the expected impact of global business, political and macroeconomic conditions, including inflation, increasing interest rates and volatile market conditions, uncertainty with respect to the federal budget and debt ceiling and potential government shutdowns related thereto, cybersecurity events, instability in the global banking system, and global events, including regional conflicts around the world, on our business, clinical trials, financial condition, liquidity and results of operations;
the potential achievement of milestones and receipt of royalty payments under our collaborations;
our ability to enter into additional collaborations with third parties;
our intellectual property position;
our estimates regarding expenses, future revenues, capital requirements and needs for additional financing;
the impact of government laws and regulations; and
our competitive position.
We have based these forward-looking statements largely on our current expectations and projections about future events and trends that we believe may affect our business, financial condition, results of operations, prospects, and financial needs. These forward-looking statements speak only as of the date of this Quarterly Report on Form 10-Q and are subject to a number of risks, uncertainties and assumptions described in the section titled “Risk Factors” and elsewhere in this Quarterly Report on Form 10-Q. Because forward-looking statements are inherently subject to risks and uncertainties, some of which cannot be predicted or quantified, you should not rely on these forward-looking statements as predictions of future events. The events and circumstances reflected in our forward-looking statements may not be achieved or occur and actual results could differ materially from those projected in the forward-looking statements. We disclaim any intention or obligation to publicly update or revise any forward-looking statements for any reason or to conform such statements to actual results or revised expectations, except as required by law.


Risk Factors Summary
Our business is subject to a number of risks and uncertainties, including those risks discussed at-length below. These risks include, among others, the following:
We have incurred significant losses since our inception. We expect to incur losses over at least the next several years and may never achieve or maintain profitability.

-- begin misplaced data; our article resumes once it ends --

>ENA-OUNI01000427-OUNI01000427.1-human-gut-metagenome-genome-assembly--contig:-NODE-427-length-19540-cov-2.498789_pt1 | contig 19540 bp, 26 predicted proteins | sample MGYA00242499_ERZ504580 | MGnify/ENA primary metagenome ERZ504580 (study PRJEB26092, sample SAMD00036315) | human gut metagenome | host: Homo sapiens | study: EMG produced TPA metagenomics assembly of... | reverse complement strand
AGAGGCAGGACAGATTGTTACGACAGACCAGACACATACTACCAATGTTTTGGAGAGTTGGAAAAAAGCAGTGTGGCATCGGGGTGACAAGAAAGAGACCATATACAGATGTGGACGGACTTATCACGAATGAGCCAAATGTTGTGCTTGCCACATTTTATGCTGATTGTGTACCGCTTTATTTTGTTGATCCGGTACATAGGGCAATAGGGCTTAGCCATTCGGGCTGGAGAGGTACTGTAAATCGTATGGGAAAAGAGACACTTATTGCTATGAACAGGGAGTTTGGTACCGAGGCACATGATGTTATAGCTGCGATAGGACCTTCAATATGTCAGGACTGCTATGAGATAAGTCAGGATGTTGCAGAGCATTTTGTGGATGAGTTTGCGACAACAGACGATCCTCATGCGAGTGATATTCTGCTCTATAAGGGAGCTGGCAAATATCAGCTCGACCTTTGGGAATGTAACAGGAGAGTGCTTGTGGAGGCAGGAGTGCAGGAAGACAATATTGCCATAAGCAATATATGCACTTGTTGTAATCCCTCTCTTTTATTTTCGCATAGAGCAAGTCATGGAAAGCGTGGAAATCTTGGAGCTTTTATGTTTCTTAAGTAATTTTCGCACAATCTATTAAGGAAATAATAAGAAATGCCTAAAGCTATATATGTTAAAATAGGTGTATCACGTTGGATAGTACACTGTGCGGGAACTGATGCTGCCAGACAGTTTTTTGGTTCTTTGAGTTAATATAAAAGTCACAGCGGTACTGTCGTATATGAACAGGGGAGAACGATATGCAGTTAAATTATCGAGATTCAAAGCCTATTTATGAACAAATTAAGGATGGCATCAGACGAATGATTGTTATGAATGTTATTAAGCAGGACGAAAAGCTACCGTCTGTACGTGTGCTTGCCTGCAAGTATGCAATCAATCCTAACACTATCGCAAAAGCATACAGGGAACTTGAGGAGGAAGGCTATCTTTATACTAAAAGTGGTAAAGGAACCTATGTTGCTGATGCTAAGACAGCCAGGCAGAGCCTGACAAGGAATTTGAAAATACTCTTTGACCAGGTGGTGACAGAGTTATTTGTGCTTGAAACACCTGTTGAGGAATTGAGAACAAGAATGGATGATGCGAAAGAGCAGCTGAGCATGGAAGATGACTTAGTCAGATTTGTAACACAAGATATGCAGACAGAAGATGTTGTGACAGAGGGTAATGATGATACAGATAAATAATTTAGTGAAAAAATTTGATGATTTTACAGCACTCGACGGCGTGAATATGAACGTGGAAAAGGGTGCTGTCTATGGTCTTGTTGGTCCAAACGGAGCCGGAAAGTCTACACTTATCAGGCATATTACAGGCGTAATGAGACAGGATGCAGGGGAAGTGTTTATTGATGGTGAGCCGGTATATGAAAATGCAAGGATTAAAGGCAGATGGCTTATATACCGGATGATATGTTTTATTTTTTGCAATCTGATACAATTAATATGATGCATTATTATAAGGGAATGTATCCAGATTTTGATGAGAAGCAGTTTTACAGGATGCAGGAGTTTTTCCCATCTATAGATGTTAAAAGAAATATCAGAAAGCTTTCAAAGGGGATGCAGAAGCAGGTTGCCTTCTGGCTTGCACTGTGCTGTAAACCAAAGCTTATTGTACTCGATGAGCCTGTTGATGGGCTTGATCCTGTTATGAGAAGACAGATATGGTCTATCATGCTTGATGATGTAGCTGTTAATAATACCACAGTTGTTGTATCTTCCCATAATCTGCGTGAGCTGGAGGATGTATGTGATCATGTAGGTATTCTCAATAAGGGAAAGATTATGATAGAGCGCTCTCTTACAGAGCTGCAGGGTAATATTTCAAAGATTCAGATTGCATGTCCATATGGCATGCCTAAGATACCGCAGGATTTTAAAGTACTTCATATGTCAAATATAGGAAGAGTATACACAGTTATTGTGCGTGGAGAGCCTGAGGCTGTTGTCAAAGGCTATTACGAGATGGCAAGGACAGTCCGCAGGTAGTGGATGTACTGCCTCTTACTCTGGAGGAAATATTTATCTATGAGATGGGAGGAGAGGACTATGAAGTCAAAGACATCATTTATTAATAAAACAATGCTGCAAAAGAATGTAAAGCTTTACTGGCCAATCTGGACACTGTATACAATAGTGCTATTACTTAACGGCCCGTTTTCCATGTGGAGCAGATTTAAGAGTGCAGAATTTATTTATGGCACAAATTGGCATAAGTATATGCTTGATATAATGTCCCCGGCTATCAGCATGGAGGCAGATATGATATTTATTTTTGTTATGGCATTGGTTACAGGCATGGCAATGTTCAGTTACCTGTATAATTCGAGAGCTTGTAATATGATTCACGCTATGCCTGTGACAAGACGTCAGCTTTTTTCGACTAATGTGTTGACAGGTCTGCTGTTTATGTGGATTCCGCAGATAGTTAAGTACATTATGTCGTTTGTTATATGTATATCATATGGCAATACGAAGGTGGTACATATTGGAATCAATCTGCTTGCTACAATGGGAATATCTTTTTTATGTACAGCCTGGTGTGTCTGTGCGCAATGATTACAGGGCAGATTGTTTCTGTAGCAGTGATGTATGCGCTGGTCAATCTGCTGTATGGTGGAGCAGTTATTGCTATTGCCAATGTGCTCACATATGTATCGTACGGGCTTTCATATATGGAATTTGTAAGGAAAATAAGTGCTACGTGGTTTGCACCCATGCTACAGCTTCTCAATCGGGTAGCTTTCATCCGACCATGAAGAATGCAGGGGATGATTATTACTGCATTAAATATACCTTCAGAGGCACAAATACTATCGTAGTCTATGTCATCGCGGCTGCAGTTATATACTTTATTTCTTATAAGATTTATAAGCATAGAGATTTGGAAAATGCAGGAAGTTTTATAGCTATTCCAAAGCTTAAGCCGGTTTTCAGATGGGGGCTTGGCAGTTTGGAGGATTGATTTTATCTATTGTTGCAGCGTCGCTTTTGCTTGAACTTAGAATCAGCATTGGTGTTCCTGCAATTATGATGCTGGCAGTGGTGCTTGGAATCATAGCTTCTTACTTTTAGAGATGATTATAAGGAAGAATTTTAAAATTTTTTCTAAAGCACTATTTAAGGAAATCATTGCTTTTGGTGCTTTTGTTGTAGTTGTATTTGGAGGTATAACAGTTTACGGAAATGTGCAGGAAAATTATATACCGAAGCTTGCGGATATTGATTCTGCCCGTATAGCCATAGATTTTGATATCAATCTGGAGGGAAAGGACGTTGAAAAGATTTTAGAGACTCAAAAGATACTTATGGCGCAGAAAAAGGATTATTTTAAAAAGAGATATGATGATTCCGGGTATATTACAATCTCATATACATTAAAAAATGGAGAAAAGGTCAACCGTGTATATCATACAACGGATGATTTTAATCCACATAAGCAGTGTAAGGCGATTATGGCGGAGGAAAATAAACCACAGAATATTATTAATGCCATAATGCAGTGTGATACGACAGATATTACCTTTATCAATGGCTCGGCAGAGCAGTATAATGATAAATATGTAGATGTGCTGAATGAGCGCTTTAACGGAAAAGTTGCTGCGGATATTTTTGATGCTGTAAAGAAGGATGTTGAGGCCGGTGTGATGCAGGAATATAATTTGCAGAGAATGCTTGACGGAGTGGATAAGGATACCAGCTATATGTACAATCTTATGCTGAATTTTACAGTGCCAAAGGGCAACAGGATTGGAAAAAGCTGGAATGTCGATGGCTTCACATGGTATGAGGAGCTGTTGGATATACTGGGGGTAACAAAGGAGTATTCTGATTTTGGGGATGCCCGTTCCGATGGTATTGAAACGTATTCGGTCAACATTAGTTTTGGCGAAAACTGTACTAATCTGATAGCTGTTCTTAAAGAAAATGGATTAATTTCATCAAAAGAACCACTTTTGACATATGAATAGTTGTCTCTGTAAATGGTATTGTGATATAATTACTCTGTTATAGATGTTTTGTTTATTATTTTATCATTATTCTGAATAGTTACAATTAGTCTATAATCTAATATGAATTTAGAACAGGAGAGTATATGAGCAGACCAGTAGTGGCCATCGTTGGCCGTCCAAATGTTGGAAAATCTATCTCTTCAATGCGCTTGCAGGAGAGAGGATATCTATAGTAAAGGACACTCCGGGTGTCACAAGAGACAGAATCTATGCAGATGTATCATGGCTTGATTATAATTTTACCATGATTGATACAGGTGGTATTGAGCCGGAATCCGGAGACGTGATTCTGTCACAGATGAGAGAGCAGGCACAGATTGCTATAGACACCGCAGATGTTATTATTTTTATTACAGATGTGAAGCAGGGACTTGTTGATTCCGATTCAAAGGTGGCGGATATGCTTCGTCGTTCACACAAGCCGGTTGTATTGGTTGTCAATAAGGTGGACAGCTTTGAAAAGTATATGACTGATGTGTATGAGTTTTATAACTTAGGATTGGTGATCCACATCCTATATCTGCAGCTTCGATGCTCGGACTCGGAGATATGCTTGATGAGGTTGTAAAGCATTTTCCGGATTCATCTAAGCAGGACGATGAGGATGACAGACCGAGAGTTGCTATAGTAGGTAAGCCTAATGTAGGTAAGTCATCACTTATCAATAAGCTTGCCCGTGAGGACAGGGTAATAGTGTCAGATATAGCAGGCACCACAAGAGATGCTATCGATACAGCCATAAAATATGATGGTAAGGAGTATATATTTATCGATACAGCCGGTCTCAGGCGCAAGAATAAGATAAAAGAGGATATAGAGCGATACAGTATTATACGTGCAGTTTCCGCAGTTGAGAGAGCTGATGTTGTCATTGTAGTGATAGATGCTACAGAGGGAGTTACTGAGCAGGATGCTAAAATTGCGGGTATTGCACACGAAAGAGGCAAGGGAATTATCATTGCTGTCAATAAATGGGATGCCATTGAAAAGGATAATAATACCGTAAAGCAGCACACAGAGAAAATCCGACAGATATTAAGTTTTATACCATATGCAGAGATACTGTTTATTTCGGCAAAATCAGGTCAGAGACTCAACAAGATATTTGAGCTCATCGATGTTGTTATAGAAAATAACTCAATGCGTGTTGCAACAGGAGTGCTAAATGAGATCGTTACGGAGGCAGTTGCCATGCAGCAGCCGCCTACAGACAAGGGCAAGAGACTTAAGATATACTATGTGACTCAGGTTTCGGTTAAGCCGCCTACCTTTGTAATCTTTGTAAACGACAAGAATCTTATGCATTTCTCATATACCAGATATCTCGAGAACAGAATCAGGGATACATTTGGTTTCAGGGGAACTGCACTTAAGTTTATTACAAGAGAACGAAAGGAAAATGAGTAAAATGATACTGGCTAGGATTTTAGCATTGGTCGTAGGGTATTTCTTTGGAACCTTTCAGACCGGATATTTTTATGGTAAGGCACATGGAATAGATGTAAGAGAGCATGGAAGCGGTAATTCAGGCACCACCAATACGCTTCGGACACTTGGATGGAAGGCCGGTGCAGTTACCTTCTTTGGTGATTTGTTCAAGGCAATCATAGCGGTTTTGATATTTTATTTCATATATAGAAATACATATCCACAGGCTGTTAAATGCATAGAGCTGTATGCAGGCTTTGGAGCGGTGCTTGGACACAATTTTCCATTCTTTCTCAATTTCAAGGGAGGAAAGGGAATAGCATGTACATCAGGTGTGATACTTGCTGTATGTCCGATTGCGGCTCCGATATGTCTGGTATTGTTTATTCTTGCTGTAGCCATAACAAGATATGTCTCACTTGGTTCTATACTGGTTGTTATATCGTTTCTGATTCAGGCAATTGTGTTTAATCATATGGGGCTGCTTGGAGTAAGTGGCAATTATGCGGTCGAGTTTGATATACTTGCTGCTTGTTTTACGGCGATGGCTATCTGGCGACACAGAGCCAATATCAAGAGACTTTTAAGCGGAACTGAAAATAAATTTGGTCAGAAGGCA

We have never generated revenue from product sales and may never be profitable.
We will need substantial additional funding. If we are unable to raise capital when needed, we may be required to delay, limit, reduce or terminate our research or product development programs or future commercialization efforts.
Current and future legislation may increase the difficulty and cost for us, and any collaborators, to obtain marketing approval of and commercialize our drug candidates and affect the prices we, or they, may obtain.
We are early in our development efforts. Our lead drug candidates, NX-5948, NX-2127 and NX-1607, are in the early stages of clinical development. If we are unable to advance our drug candidates through clinical development, develop, obtain regulatory approval for and commercialize our drug candidates or experience significant delays in doing so, our business may be materially harmed.
Our limited operating history may make it difficult to evaluate the success of our business to date and to assess our future viability.
If serious adverse events, undesirable side effects or unexpected characteristics are identified during the development of any drug candidates we may develop, we may need to abandon or limit our further clinical development of those drug candidates.
The results of preclinical studies and early-stage clinical trials may not be predictive of future results. Initial success in clinical trials may not be indicative of results obtained when these trials are completed or in later-stage trials.
If we decide to seek Orphan Drug Designation or other designations from regulators for any of our current or future drug candidates, we may be unsuccessful or may be unable to maintain the benefits associated with these designations, including the potential for supplemental market exclusivity associated with an Orphan Drug Designation.
If any of our drug candidates are not considered to be a new active substance or are deemed to fall within the “global marketing authorization” of an existing medicinal product or if pediatric studies are not adequately completed, this may result in lack of regulatory data protection or failure to obtain an extension to existing regulatory data protection.
We face substantial competition in an environment of rapid technological change, which may result in others discovering, developing or commercializing products before or more successfully than we do.
We expect to depend on collaborations with third parties for the research, development and commercialization of certain of the drug candidates we may develop. If any such collaborations are not successful, we may not be able to capitalize on the market potential of those drug candidates.
We rely on third-party contract manufacturing organizations (CMOs) for the manufacture of both drug substance and finished drug product for our drug candidates for preclinical and clinical testing and expect to continue to do so for any future clinical trials and commercialization. This reliance on third parties may increase the risk that we will not have sufficient quantities of our drug candidates or products or such quantities at an acceptable cost or quality, which could delay, prevent or impair our development or commercialization efforts.